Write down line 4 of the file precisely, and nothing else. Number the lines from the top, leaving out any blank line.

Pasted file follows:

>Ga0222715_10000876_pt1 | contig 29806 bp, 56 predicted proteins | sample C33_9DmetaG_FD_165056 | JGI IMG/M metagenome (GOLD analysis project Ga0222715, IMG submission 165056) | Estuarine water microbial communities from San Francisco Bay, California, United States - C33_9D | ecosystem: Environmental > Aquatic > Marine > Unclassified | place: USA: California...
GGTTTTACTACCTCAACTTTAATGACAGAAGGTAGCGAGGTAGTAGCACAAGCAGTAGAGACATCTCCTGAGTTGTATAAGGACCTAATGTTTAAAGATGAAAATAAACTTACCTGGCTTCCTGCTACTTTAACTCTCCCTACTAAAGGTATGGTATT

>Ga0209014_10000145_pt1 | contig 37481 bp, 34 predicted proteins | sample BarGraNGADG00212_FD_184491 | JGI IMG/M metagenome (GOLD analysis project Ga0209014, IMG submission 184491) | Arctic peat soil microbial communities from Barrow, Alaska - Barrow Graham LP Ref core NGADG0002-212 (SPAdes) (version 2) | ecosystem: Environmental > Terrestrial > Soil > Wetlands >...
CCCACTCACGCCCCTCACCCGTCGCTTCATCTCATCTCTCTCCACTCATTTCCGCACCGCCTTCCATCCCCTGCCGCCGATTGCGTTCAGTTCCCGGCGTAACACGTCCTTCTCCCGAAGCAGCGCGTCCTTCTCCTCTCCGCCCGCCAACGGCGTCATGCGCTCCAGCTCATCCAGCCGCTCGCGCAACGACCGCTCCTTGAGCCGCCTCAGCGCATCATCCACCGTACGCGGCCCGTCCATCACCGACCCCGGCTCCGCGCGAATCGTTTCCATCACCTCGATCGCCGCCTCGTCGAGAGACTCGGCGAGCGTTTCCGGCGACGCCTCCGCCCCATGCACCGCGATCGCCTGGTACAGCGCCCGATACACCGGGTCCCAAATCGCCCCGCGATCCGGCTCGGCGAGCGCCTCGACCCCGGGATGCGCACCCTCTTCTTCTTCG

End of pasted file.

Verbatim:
CCCACTCACGCCCCTCACCCGTCGCTTCATCTCATCTCTCTCCACTCATTTCCGCACCGCCTTCCATCCCCTGCCGCCGATTGCGTTCAGTTCCCGGCGTAACACGTCCTTCTCCCGAAGCAGCGCGTCCTTCTCCTCTCCGCCCGCCAACGGCGTCATGCGCTCCAGCTCATCCAGCCGCTCGCGCAACGACCGCTCCTTGAGCCGCCTCAGCGCATCATCCACCGTACGCGGCCCGTCCATCACCGACCCCGGCTCCGCGCGAATCGTTTCCATCACCTCGATCGCCGCCTCGTCGAGAGACTCGGCGAGCGTTTCCGGCGACGCCTCCGCCCCATGCACCGCGATCGCCTGGTACAGCGCCCGATACACCGGGTCCCAAATCGCCCCGCGATCCGGCTCGGCGAGCGCCTCGACCCCGGGATGCGCACCCTCTTCTTCTTCG